How one de­signer used sel­f­re­flec­tion and sim­plic­ity to do up her down­town Vic­to­rian

“There are thou­sands of in­spir­ing ideas out there,” says de­signer Me­lanie Hay, re­fer­ring to the well­spring of on­line home decor images, blogs and shops. “You can lit­er­ally re­search for months. But in the end, the best de­sign is born of self-dis­cov­ery. The more you un­der­stand who you are and how you live, the bet­ter the odds that the rooms you cre­ate will be rooms that you love.”

Me­lanie should know. When she and her hus­band, An­drew, an en­tre­pre­neur, pur­chased a tall, nar­row Vic­to­rian in Toronto’s An­nex neigh­bour­hood about four years ago, they were two peo­ple with­out a plan – but with about 3,000 square feet of empty space. Need­less to say, to a de­signer like Me­lanie, this blank can­vas meant in­stant in­spi­ra­tion over­load. “My mind was swim­ming with decorating schemes,” she re­calls. “Deep down, though, I knew An­drew and I are nesters, and when we walked in the door, we would want to come home to a space that echoes our life sto­ries.” This is where her ap­proach to decorating the house started.

But it was not as easy as it sounds. “From the be­gin­ning, I had to ac­knowl­edge that An­drew and I don’t share the same taste,” she says. Me­lanie loves white; An­drew prefers dark wood. Some­thing had to give. The house al­ready had the tow­er­ing black doors and high-gloss black ban­is­ter they both liked, so the cou­ple let these de­tails in­spire the look. “Plus, we al­ready owned a black and white rug, a round ta­ble with a dark top and a black leather Eames chair, so why not use them?” adds Me­lanie. Red- and peach-painted walls were re­done in shades of light and shadow. Such was the start of what is now the home’s sig­na­ture black and white colour scheme.

And a lit­tle self-re­flec­tion went a long way when it came to de­cid­ing what to hang on the walls. “Although we ap­pre­ci­ate fine art, per­sonal me­men­toes that con­nect us to our fam­i­lies mat­ter more,” says Me­lanie. This re­al­iza­tion be­came the in­spi­ra­tion for the din­ing room gallery wall. Gath­er­ing a few favourite prints,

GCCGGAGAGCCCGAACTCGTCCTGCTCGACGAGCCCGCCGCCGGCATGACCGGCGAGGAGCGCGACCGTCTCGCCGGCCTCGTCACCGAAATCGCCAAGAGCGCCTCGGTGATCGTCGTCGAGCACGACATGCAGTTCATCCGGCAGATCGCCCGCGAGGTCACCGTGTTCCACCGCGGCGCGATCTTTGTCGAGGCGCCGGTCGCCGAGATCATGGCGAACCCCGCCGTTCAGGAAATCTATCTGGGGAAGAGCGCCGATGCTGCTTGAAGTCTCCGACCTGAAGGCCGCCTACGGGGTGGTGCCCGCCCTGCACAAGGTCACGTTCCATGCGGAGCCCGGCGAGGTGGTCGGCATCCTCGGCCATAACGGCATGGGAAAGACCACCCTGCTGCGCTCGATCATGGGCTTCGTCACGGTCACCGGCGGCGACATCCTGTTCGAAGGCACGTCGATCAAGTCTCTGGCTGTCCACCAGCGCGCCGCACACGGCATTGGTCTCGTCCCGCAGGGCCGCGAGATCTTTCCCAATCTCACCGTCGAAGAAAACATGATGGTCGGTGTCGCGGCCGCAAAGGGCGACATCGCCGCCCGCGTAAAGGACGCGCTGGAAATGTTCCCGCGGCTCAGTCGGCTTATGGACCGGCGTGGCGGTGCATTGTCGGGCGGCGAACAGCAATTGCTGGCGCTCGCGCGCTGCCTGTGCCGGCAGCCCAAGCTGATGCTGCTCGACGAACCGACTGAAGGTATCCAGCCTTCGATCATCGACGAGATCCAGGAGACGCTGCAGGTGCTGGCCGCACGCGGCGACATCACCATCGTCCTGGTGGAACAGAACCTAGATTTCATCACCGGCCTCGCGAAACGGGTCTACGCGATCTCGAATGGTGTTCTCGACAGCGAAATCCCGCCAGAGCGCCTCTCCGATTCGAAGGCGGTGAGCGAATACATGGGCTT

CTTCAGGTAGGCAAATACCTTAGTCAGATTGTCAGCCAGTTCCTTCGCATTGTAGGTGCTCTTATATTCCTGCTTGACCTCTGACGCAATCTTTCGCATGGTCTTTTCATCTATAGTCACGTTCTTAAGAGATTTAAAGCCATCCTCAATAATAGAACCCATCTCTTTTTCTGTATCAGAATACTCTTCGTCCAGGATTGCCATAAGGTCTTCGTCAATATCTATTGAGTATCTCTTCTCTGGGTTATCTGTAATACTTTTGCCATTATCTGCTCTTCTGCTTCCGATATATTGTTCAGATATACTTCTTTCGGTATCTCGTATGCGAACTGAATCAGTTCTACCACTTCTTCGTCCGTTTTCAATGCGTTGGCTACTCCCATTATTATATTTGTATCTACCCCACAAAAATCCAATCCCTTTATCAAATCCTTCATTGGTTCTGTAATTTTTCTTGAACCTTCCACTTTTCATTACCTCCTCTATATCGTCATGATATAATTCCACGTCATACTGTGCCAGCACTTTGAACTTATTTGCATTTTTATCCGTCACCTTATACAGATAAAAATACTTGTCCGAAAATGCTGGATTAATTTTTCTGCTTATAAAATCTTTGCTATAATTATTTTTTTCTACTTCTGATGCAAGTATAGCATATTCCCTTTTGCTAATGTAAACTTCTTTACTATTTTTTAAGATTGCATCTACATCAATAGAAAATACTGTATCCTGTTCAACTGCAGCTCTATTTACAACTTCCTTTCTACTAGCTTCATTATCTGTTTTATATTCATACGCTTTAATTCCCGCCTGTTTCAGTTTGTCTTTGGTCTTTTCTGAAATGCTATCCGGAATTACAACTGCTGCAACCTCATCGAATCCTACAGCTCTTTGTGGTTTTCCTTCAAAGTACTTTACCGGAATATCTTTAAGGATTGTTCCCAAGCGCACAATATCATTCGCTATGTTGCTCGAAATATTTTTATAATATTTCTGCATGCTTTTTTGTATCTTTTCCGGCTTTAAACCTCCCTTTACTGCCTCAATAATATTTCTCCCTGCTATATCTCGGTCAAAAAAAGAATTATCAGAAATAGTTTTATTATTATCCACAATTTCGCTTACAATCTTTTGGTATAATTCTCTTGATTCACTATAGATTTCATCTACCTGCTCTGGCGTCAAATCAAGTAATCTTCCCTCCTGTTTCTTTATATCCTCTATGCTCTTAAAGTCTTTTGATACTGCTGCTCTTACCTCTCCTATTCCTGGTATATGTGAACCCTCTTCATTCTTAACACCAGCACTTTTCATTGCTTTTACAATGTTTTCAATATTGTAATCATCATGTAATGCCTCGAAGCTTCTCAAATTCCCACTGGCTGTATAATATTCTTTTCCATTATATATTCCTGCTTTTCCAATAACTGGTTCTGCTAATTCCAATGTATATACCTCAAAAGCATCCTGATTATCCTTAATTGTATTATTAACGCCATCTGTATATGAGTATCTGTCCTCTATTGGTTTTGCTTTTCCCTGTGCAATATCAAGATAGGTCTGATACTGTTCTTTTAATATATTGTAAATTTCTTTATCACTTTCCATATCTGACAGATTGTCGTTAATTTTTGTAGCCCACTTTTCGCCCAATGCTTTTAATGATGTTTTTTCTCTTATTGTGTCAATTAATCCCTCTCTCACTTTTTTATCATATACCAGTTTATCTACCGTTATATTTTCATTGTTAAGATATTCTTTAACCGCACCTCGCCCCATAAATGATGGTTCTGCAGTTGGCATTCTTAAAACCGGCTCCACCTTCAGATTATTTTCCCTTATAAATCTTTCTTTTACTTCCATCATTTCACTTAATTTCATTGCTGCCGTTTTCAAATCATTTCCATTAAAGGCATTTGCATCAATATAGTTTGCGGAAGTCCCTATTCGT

Nest maker, know thy­self. Here’s how one de­signer used self-re­flec­tion and sim­plic­ity to do up her Toronto Vic­to­rian.

posters and paint­ings, the de­signer cre­ated a dy­namic vis­ual mash-up. The re­sult is a so­phis­ti­cated yet per­sonal de­sign el­e­ment. One added bonus? It was to­tally bud­get­friendly. “I paired gold-framed heir­loom pieces with newer prints in in­ex­pen­sive white frames to unite the ran­dom col­lec­tion,” ex­plains Me­lanie. And since not many are for­ever pieces, she adds or sub­tracts on a whim. “There are a lot of nail holes in that wall!” she says with a laugh.

In many ways, this ever-evolv­ing ap­proach is a re­flec­tion of Me­lanie’s cre­ativ­ity. “Un­like the homes I de­sign for clients, which are done in one sweep, my house changes con­stantly. I’ve be­come in­cred­i­bly good at mov­ing fur­ni­ture, which must drive An­drew crazy. This house will never be truly fin­ished,” she says. “And if it ever is, I’ll prob­a­bly just start over!”

ABOVE “It’s been a bed­side ta­ble, an end ta­ble and a catchall,” says Me­lanie of the bar cart she pur­chased years ago. “Fi­nally, it’s a bar!” The cart is low, how­ever, and the home’s ceil­ings are very high. To draw the eye up­ward, she added a paint­ing...

LOW Re­duce, re­use, re­cy­cle: These sec­ond­hand-score din­ing chairs have been re­uphol­stered more than once! LOW Gallery walls don’t have to break the bank. Here, travel sou­venirs, framed con­cert photos and vin­tage finds form a strik­ing dis­play.

NEST­ING CONSOLES, Elte; straw BAS­KETS (on con­sole), IKEA. ABOVE & LEFT, TOP “Rooms should re­flect the peo­ple who live in them,” says Me­lanie (pic­tured), who dec­o­rated the mas­ter bed­room with mean­ing­ful keep­sakes. Al­ready owned – and loved – art­work...

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